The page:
A Perth family reliant on a single income is battling mounting bills and financial distress after falling prey to a sophisticated phone scam that fleeced them of $32,000.

The ordeal unfolded through a series of fake bank calls and messages, culminating in a ruthless raid on their bank account within just a few hours.

The victims, a family of five, were lured into the scam by a well-organised gang of criminals who impersonated bank officials with persuasive deception.

The mother of three, who preferred not to disclose her identity, told 9 News she answered an incoming call on an ordinary Monday afternoon.

The call displayed no caller ID, and she was informed that a fraudulent transaction had occurred in New Zealand on her husband’s bank account.

The plot thickened when her husband received a subsequent call and a barrage of texts, all of which appeared highly convincing.

The messages contained codes that he unwittingly handed over under the pressure of the situation, believing they were legitimate communications from their banking institution, Westpac.

Tragically, this error in judgment led to a series of 22 unauthorised cash withdrawals in the United Kingdom, resulting in a total loss of $32,000 within hours.

“They were able to give him his date of birth and all of his details, sort of establishing their credibility and gaining his trust,” the woman told 9 News.

The victim eventually contacted Westpac directly to validate the authenticity of the scam calls, saying: “I just want to know if this is legit or not.”

“The woman I spoke to said I can see your accounts have been frozen, so yes, it all looks above board,” she recalled.

The family’s attempts to seek help from Westpac have been met with frustration.

They were informed it would take 45 business days for the bank to investigate the matter.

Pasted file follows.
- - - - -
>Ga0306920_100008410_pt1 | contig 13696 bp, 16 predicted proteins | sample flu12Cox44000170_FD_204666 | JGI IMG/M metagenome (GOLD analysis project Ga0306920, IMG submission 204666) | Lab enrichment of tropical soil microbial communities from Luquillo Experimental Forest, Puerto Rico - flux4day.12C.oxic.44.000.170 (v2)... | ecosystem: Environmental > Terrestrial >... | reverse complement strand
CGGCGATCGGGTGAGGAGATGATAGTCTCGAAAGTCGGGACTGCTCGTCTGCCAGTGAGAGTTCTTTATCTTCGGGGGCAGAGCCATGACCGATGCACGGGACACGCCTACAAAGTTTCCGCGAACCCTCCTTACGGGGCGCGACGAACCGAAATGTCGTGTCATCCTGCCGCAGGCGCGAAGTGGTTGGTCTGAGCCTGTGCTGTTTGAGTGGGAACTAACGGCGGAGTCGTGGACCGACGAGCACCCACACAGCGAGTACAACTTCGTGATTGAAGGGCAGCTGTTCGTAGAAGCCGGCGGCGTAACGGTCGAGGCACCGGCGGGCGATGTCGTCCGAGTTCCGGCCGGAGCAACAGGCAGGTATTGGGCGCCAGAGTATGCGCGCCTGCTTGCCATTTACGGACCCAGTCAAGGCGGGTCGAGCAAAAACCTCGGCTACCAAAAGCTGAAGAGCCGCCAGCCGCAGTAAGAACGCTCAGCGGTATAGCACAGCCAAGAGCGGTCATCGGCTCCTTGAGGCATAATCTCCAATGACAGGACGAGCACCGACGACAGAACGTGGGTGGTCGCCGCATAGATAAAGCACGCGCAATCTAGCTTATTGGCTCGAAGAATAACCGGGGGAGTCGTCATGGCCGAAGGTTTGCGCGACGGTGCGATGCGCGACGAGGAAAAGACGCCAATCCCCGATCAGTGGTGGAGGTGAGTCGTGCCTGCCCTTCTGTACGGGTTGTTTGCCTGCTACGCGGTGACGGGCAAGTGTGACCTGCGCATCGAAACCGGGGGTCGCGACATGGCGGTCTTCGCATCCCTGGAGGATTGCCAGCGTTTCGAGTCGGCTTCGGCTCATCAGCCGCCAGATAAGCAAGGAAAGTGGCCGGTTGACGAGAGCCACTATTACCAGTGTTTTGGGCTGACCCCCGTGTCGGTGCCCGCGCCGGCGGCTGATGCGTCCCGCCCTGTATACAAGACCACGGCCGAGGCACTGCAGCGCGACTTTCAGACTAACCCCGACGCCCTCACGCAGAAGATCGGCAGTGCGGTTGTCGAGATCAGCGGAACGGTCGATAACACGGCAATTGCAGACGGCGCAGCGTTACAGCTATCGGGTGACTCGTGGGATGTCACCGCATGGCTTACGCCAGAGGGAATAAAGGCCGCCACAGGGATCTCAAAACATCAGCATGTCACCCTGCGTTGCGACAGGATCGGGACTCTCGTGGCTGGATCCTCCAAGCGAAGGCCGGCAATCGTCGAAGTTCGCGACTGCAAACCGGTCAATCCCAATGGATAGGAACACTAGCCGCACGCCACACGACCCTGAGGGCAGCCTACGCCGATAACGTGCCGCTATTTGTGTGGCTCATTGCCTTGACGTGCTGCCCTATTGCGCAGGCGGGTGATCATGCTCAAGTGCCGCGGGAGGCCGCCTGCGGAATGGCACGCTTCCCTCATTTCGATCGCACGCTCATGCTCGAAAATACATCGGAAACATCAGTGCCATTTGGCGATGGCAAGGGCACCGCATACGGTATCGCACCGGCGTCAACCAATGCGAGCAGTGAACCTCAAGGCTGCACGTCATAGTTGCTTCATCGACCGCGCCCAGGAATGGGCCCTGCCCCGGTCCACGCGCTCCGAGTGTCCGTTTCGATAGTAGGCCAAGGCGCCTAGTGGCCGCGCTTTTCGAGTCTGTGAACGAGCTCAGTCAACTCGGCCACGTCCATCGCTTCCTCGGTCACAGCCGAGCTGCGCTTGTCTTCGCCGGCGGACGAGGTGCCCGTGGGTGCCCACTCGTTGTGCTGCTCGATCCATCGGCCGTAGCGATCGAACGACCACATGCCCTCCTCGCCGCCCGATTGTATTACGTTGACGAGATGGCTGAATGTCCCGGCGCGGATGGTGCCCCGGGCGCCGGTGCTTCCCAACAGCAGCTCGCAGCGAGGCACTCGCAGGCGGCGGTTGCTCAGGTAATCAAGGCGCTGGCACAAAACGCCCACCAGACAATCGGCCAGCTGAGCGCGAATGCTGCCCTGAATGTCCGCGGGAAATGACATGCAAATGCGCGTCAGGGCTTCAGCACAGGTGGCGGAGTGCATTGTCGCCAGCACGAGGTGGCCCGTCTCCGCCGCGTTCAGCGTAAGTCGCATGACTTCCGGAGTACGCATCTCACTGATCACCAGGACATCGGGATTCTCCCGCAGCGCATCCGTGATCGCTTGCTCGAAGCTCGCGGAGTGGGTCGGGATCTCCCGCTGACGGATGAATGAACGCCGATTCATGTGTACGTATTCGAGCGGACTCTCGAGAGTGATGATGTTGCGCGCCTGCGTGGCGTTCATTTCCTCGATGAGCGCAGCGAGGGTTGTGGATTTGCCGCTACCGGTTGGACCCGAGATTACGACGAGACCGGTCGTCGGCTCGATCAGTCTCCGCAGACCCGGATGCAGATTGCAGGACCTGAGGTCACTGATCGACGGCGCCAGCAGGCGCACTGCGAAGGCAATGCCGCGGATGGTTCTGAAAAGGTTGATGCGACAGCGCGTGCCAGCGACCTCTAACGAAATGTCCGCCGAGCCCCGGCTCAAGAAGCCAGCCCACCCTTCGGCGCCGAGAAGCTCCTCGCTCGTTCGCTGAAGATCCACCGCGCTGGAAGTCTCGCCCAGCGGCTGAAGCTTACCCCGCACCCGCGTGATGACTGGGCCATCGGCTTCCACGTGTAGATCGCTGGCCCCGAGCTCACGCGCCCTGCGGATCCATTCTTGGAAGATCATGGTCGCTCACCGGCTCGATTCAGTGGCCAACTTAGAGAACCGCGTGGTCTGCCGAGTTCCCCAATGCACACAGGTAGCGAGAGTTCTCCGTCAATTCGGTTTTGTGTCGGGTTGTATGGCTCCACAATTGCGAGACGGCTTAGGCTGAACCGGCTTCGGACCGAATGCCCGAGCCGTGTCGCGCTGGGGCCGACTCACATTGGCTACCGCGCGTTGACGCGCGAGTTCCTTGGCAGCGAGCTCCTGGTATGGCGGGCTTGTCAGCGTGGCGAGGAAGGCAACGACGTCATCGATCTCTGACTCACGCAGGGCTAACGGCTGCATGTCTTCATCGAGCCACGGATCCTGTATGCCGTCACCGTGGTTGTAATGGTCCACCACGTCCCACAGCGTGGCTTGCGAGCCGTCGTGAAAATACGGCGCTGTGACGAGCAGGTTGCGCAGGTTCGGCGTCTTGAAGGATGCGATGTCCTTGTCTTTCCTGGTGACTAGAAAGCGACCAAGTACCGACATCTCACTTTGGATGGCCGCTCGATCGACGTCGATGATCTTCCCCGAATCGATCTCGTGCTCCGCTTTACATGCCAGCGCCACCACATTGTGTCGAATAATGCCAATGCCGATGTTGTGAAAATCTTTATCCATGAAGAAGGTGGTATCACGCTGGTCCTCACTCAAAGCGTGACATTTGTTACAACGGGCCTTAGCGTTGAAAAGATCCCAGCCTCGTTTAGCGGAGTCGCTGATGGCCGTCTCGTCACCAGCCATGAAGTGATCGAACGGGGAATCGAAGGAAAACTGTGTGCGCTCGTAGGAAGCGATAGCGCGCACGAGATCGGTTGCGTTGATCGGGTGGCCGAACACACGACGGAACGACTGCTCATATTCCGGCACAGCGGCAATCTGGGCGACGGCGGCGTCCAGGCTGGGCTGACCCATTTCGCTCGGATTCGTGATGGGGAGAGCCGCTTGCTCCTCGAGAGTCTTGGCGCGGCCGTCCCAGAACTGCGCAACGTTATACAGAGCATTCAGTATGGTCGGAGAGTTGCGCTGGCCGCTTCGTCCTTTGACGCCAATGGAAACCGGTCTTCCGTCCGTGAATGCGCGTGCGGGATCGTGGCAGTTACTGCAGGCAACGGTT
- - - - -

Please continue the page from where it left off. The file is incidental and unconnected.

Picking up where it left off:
“The bank manager got very sarcastic and said “look, it takes as long as it takes,” and that was a kick in the teeth,” the victim said.

It’s claimed a Westpac employee confided in the victim that this was one of the worst scams they had encountered during their 16 years with the bank.

In response to the ordeal, Owen Kelly from Consumer Protection Western Australia issued a crucial piece of advice: “What the consumers need to do is practice the pause – stop, take a deep breath, and think about what’s happening here and what you’re being asked to do.”

In a statement to the broadcaster, Westpac assured customers that they are actively investigating the incident and taking customer data protection seriously, with significant investments made in scam prevention, successfully thwarting more than 60 per cent of such cases.

After the scam, the victim voiced her disappointment, saying: “You need to give a little; you can’t be this cold.”

“You’re dealing with human beings. You’re dealing with children. You’re dealing with a family,” she said.

“I explained to the kids that your money is safer in a bank than in a piggy bank at home. Every cent of that is now gone.”

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